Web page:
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May 26, 2010

Cape of no hope

Nike's sublime new advert culminates with Cristiano Ronaldo's destiny being mapped out - a guest spot on The Simpsons, Ronaldo: The Movie starring Gael Garcia Bernal and, appropriately for such a committed narcissist, a huge statue being unveiled in his honour - but after a dismal result on Monday night, being asked to 'Write The Future' is proving particularly difficult for a talented, but flawed Portugal side.

Cristiano Ronaldo
GettyImagesCristiano Ronaldo: Not scored for 16 months

On a night when England defeated Mexico 3-1 and Argentina hammered Canada 5-0, undoubtedly the standout result came in the town of Covilha as Portugal somehow contrived to draw 0-0 with Cape Verde Islands, a team ranked 117th in the world, just behind Botswana. Portugal's former colony have given Carlos Queiroz's side a bloody nose, and another reason to feel concerned with the finals in South Africa fast approaching, and Brazil and Ivory Coast to come in Group G.

Queiroz attempted to paint the result in a positive light, saying: "for those who do not understand what a preparation match is all about it's easy to criticise. But the team did what I wanted and it was principally a disciplined and organised game."

They may have been semi-finalists in 2006 under Luiz Felipe Scolari, but that achievement was pulled from the dying embers of a much-feted Golden Generation that failed to translate huge potential into tangible success. The worry for the new generation is that a similar sense of entitlement, or palpable potential, is worryingly absent at present. Qualification itself was something of a trauma. Having won only one of their first five matches, Portugal finally snuck ahead of Sweden to take a play-off place, going on to beat Bosnia-Herzegovina 2-0 on aggregate.

Despite recently blooding new talents such as left-back Fabio Coentrao, defensive concerns are not paramount as Portugal have not conceded in seven games. Instead a team that boasts Deco, Nani, Liedson and, of course, Ronaldo is being held back by a lack of creativity and invention. That was never more evident than on Monday night when all four players started, and failed to find a way past the superbly named Fredson Fock.

Ronaldo remains unconcerned though. "Of course we wanted to win," said Homer Simpson's cartoon tormentor, "but there's a lot to take into consideration because it was only a preparation game and I'm sure we'll get to the World Cup much better, both physically or psychologically, and will demonstrate that we are a great team."

But as Portuguese publication Maisfutebol put it, 'Não cheira a Mundial' (It doesn't smell like the World Cup). In fact, Portugal are in danger of stinking the place out.


Japan also suffered a chastening experience on Monday, as Takeshi Okada's side slumped to a 2-0 defeat to South Korea in their final game on home soil before travelling to Europe for their Alpine training camp and preparatory friendlies against England and Ivory Coast. Such was the disappointing nature of the performance at Saitama Stadium - their second home defeat to South Korea in four months - Okada even sought out the head of the Japan Football Association, Motoaki Inukai, to ask if he was still in a job. "I asked the president if he wanted me to continue and he said 'do it'," Okada said in his post-match press conference. "It is not that I have lost my confidence. I just asked if he wanted me to continue and I warned him that he would take a lot of flak if he did."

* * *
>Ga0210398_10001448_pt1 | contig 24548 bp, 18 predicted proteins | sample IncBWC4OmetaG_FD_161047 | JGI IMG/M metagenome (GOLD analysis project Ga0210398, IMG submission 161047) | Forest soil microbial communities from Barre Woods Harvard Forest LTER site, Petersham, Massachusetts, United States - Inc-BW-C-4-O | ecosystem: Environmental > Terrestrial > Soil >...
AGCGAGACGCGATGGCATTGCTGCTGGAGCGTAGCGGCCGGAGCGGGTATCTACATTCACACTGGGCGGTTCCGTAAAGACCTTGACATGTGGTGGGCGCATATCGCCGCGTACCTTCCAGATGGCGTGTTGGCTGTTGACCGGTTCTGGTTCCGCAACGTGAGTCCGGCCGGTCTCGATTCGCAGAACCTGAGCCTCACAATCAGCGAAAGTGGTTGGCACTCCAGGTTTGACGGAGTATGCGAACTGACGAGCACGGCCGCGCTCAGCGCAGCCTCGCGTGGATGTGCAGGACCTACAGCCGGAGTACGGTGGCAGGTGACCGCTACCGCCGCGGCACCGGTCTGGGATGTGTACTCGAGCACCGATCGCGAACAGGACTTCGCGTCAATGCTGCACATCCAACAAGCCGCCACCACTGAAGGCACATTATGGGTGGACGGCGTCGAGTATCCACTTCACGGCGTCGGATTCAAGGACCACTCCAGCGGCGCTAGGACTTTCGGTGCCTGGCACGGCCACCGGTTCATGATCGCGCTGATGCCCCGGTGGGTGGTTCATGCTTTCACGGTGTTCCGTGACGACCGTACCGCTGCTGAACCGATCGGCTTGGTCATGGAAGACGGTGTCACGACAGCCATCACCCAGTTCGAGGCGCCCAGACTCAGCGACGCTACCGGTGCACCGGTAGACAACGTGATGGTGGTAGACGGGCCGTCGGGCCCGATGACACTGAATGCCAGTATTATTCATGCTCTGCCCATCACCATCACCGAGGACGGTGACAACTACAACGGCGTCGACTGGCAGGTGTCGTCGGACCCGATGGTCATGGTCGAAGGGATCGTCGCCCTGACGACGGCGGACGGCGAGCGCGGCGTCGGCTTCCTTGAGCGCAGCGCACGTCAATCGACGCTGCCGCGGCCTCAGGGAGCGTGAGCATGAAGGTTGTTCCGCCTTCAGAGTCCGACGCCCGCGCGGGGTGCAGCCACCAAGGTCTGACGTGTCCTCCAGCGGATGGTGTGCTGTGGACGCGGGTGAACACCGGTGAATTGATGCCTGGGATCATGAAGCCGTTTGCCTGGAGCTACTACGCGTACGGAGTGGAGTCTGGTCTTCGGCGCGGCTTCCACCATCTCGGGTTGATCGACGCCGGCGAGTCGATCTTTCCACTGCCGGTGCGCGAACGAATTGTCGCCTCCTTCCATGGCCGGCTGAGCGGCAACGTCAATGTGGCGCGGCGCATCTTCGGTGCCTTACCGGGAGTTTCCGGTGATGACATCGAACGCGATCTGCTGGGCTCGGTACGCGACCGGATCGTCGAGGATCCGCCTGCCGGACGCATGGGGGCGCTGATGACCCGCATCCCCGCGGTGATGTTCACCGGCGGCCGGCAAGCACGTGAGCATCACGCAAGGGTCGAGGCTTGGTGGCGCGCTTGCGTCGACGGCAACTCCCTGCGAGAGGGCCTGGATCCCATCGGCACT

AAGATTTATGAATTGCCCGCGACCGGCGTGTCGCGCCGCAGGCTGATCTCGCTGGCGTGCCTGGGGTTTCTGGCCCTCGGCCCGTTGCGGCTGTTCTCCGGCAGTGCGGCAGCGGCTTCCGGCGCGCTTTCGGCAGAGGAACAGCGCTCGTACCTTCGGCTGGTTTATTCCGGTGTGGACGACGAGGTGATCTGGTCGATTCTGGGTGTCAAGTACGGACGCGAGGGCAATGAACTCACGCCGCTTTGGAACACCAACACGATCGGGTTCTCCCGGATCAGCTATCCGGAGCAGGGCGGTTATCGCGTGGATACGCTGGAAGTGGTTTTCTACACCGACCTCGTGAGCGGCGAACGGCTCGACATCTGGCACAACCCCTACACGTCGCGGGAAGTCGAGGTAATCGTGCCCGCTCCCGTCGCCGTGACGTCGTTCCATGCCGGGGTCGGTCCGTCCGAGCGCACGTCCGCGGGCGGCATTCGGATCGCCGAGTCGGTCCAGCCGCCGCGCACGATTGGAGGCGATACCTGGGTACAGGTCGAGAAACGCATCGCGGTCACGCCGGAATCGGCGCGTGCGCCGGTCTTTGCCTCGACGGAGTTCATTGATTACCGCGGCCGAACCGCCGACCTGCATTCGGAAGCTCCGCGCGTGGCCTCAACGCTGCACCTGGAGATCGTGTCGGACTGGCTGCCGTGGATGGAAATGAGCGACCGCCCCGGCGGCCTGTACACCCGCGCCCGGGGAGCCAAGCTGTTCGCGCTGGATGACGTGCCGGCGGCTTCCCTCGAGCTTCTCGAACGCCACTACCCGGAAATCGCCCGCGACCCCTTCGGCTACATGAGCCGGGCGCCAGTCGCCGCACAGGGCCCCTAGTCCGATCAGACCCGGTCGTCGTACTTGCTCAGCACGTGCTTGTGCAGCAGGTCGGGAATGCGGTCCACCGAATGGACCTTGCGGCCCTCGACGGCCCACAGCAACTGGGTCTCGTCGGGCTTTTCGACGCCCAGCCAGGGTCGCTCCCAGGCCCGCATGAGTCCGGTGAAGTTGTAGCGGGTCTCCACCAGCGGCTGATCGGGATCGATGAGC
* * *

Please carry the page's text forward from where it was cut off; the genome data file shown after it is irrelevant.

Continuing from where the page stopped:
Japan were also beaten 3-0 by Serbia in Osaka in April, while back-to-back 0-0 draws against Venezuela and China in February also generated real cause for concern. As a result, Okada's bold declaration in January that his side would reach the semi-finals looks farcical. Just six days ago he would not backtrack on that claim - telling reporters, "South Korea did it (in 2002) so why can't we?" - but with the team being booed by home fans and the coach basically offering to quit so close to the finals, it appears the Blue Samurai are ill-equipped to win their first ever World Cup game outside of Japan.

PLAYER IN FOCUS: Michael Carrick

Michael Carrick was given the runaround by Mexico
GettyImagesMichael Carrick was given the runaround by Mexico

Just 12 short months ago on Friday, Michael Carrick was in the starting XI for Manchester United as they contested the Champions League final against Barcelona. After being harassed and humbled by the twin talents of Andres Iniesta and Xavi, it is arguable that the midfielder has never recovered and a listless performance against Mexico on Monday may well see him cut from Fabio Capello's squad.

On his day, Carrick is a very un-English midfielder - composed, even elegant in possession, and able to dictate the tempo of a game - but he has not been at his best during what has been a horrible season. With Owen Hargreaves failing to make the preliminary squad and Gareth Barry out injured, Carrick wasted a golden chance to impress. Tom Huddlestone, his successor as Tottenham's midfield conductor, may take full advantage.


Having already kicked Michael Ballack out of the World Cup, Kevin-Prince Boateng leaves no one in any doubt that he is determined to beat Germany, the country of his birth, when they meet Ghana in Group D. "Obviously, the Germany game is a special one for me," Boateng said. "But I can promise the Ghana fans this: I play to win, even against my brother - or my father or mother, for that matter."